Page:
• Most probably a bilateral TMJ involvement of rheumatoid arthritis causing TMJ arthritis with pain and tissue destruction. In turn, this has limited the patient’s possibility to enjoy food and reduced her chewing capacity.
  • Bilateral TMJ crepitus as well as bilateral radiographic signs of structural changes in accordance with TMJ rheumatoid arthritis and with signs of probable ongoing inflammatory activity (erosions, loss of compact bone).
  • There are no indications of other factors that may have caused the bilateral TMJ arthritis.
  • Very low psychosocial factors.
  • The patient also had myalgia in the masticatory muscles. Myalgia is a common finding in rheumatoid arthritis, especially close to the joints. This seems to be the case also for the TMJ and masticatory muscles. There are no other indications of a muscle tension problem.

K. Evidence-based Treatment Plan including Aims

  • The main problem is the bilateral TMJ arthritis due to rheumatoid arthritis. The long-term prognosis for the TMJ is highly dependent on the systemic treatment and the systemic inflammatory activity. It is, however, not uncommon with one or a few joints with active inflammation despite an appropriate systemic medication and in general low systemic inflammatory activity. Our findings and assessment must therefore be communicated with the rheumatologist.
  • The initial treatment should be anti-inflammatory with the goal to stop the inflammatory activity in both TMJs. For this, intraarticular corticosteroids are highly indicated. As always, pharmacological anti-inflammatory treatment has to be combined with a treatment modality that has the possibility to reduce the risk of a relapse of the arthritis (e.g., jaw exercise, splint).
  • Initial treatment: anti-inflammatory treatment of both TMJs. Treatment options range from intraarticular corticosteroids, NSAIDs per os, de-loading of the joint (splint), and jaw exercise (Kopp and Wennerberg, 1981; Fredriksson et al., 2006).
  • When the inflammatory activity is substantially reduced and under control, the occlusal changes should be addressed. The aim for this part should be adequate chewing ability and stable, comfortable occlusion, but only if the patient still experience such problems. Sometimes, the occlusion can normalize by itself in about 2 months if the inflammatory activity in the TMJ can be inhibited properly.

L. Prognosis and Discussion

  • The prognosis is very much dependent on how well it will be possible to stop the inflammatory activity and her systemic inflammatory activity.
  • The patient is RF-positive and ACPA-positive, which are two strong negative prognostic factors. However, the short-term prognosis for treatment of arthritis must be considered as good.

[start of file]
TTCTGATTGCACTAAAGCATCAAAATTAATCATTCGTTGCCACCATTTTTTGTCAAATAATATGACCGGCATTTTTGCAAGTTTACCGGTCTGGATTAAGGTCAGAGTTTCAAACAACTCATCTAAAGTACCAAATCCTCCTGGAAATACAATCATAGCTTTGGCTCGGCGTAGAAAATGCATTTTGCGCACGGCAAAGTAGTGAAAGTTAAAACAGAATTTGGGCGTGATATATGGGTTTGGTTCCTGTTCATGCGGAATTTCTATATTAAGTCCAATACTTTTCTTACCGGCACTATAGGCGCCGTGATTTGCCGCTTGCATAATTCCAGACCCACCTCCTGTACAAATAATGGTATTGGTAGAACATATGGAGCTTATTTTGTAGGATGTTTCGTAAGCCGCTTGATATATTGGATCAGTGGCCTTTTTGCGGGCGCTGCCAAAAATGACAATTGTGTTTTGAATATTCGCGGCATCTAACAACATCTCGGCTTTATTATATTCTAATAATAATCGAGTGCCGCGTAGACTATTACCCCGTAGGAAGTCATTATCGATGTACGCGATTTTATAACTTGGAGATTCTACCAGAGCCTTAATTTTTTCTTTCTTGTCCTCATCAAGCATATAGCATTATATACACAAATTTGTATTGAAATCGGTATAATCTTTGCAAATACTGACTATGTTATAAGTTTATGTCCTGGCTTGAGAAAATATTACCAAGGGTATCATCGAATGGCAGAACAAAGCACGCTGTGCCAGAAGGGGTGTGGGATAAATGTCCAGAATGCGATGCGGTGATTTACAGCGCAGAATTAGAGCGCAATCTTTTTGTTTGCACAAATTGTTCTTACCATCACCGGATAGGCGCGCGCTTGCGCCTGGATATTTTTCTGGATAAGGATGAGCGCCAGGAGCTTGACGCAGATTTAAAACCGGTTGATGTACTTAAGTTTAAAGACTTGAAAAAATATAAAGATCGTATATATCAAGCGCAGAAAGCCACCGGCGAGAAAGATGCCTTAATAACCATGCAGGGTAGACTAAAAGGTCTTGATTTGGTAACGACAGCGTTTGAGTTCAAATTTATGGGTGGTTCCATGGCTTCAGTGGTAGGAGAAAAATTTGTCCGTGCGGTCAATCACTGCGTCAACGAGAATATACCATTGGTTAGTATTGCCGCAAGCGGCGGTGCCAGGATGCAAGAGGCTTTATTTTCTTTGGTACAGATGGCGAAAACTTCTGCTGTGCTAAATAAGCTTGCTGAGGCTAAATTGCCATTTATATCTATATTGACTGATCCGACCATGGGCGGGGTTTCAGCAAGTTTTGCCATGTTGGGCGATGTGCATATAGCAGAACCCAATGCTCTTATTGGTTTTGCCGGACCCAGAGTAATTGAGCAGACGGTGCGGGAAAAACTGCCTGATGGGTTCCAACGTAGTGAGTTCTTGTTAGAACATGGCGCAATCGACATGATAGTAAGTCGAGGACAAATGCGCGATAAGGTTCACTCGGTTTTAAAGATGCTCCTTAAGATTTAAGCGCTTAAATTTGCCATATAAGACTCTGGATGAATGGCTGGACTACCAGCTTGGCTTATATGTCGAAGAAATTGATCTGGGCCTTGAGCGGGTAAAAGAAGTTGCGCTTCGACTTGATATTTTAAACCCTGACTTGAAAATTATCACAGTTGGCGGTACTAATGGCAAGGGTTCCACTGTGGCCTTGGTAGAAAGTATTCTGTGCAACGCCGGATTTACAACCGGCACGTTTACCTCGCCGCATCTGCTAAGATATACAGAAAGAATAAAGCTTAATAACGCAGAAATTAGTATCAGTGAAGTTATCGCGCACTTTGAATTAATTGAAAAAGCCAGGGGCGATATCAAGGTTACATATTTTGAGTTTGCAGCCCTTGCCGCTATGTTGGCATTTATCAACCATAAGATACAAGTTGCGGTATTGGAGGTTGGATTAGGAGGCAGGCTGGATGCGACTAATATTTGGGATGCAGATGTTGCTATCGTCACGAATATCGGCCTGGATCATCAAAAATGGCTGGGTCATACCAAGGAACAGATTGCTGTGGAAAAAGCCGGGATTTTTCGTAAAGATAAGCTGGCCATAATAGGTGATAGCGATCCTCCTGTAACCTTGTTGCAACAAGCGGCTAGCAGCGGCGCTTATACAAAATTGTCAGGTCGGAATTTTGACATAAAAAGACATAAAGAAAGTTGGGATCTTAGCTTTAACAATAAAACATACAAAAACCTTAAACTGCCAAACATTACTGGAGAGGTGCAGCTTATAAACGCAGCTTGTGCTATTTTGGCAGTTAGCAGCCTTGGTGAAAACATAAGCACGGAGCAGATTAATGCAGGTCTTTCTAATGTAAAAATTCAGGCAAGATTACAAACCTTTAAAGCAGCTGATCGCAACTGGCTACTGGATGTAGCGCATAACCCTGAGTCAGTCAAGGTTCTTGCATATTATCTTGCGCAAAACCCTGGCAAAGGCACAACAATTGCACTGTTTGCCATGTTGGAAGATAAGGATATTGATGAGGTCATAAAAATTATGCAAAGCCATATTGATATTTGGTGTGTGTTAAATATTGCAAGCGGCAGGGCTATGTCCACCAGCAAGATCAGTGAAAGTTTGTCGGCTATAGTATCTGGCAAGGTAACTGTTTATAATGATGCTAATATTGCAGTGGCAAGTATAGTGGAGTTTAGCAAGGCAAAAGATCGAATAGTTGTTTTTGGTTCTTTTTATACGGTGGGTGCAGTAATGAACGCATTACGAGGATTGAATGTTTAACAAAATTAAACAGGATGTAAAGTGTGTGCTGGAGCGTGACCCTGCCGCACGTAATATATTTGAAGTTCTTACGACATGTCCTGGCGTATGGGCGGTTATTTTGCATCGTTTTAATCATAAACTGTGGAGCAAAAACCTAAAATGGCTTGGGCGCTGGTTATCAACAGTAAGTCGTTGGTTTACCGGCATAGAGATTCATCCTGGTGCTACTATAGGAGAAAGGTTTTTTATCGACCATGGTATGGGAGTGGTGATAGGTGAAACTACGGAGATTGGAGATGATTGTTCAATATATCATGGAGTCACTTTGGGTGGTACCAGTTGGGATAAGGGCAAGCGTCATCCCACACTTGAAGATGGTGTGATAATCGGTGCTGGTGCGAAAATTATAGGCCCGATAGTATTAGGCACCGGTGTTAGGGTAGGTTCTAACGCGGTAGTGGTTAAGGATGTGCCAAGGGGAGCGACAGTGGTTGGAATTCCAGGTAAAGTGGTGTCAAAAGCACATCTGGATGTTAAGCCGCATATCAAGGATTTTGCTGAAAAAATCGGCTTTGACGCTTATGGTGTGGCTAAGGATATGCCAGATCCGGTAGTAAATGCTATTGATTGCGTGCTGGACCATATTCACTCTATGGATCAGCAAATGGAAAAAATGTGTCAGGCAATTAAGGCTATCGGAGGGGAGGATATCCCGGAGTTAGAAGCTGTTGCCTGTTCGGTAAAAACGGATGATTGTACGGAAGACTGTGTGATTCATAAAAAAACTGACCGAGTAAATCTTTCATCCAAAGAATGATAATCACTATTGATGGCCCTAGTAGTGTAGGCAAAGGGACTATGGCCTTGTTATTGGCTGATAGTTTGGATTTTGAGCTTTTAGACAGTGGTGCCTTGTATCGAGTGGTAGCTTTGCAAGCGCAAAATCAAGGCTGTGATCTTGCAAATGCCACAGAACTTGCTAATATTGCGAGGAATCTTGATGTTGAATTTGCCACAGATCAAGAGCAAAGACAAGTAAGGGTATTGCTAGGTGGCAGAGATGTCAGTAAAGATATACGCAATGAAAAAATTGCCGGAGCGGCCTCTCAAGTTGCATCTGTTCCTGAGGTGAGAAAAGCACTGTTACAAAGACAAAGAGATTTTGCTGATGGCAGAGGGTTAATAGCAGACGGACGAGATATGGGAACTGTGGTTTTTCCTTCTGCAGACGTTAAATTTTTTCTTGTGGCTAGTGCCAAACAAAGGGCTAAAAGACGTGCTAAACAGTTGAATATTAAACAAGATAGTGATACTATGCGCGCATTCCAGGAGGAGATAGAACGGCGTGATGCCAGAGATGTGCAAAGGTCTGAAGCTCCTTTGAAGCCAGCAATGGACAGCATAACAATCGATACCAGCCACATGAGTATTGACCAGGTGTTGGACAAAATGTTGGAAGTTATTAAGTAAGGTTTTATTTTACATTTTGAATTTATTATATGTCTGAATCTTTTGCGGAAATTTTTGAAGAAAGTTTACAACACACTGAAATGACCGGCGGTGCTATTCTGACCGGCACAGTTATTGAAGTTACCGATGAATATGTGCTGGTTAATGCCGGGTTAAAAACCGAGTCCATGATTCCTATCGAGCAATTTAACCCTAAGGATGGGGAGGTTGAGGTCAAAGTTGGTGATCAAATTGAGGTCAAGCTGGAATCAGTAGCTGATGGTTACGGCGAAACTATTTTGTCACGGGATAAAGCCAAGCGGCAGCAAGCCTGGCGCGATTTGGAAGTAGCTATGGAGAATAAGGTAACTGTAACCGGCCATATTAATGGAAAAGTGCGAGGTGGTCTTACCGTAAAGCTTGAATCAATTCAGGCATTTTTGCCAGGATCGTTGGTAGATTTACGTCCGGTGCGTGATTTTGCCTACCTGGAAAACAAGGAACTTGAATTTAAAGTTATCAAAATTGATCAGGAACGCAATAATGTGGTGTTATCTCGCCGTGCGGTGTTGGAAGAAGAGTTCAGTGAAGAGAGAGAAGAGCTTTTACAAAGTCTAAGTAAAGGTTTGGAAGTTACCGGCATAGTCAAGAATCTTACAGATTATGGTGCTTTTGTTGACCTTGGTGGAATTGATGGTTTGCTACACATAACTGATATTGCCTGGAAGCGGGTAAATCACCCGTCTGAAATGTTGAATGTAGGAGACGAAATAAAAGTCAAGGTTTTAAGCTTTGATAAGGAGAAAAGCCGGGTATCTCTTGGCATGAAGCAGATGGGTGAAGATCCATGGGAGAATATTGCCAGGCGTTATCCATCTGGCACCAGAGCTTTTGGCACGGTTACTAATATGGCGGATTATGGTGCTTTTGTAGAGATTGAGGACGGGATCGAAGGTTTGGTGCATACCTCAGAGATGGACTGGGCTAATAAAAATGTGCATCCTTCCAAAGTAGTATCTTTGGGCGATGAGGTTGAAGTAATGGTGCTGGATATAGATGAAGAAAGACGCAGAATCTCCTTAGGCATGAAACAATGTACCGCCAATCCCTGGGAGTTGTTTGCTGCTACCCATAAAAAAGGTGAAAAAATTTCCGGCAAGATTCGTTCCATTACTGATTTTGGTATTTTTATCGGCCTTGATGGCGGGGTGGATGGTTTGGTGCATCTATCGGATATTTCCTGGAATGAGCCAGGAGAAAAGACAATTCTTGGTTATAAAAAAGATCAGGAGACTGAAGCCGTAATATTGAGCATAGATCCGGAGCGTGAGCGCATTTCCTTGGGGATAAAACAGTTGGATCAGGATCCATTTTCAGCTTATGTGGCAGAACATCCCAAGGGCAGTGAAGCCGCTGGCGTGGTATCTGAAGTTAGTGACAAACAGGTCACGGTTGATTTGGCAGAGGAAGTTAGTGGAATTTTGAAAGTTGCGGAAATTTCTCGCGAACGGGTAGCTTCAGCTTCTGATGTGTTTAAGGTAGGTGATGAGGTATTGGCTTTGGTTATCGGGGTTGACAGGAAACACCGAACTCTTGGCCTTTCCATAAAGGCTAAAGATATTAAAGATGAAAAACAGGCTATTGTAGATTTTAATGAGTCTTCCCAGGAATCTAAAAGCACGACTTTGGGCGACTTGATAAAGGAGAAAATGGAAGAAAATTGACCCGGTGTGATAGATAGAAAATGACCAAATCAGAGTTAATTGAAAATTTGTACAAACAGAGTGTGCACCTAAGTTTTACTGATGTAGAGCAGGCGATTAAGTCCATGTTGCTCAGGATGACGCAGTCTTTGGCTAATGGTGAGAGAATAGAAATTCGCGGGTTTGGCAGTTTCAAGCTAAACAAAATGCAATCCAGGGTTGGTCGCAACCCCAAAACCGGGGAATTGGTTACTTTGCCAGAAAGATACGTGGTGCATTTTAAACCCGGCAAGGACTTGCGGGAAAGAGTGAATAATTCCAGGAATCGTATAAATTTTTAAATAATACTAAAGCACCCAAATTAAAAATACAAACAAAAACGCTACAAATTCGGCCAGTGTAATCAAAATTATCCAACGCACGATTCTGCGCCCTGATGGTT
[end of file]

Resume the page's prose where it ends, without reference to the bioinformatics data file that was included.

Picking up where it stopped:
• The long-term prognosis is unclear and depends to a great extent on how well the systemic inflammatory activity can be controlled by her systemic treatment.

Background Information

  • Rheumatoid arthritis is a chronic, autoimmune, autoinflammatory, progressive disorder that can affect and damage joints, but also other tissues. In some people, the condition also can damage a wide variety of body systems, including the skin, eyes, lungs, heart, and blood vessels.
  • The worldwide prevalence of rheumatoid arthritis is 0.8–1.2%, with a higher prevalence in the Western Hemisphere. The TMJ is involved in 30–50% of patients with rheumatoid arthritis.
  • An autoimmune and autoinflammatory disorder, rheumatoid arthritis occurs when the immune system mistakenly attacks the body’s own tissues. In turn, this causes a strong immune system reaction, including inflammation, in the synovial membranes in the joints.
  • This reaction usually causes an intraarticular inflammatory milieu that can eventually result in pain (especially during joint movement and loading), cartilage and bone tissue destruction, and joint deformity.
  • The inflammation associated with rheumatoid arthritis is what can damage other parts of the body as well.
  • While new types of medications have improved treatment options dramatically, severe rheumatoid arthritis can still cause physical disabilities.
  • TMJ involvement of rheumatoid arthritis can have a substantial impact on daily activities and quality of life.

(Tegelberg and Kopp, 1987; Hochberg et al., 2010; Doria et al., 2012; Ahmed et al., 2013)

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Mar 9, 2017 | Posted by in General Dentistry | Comments Off on Demographic Data and Reason for Contact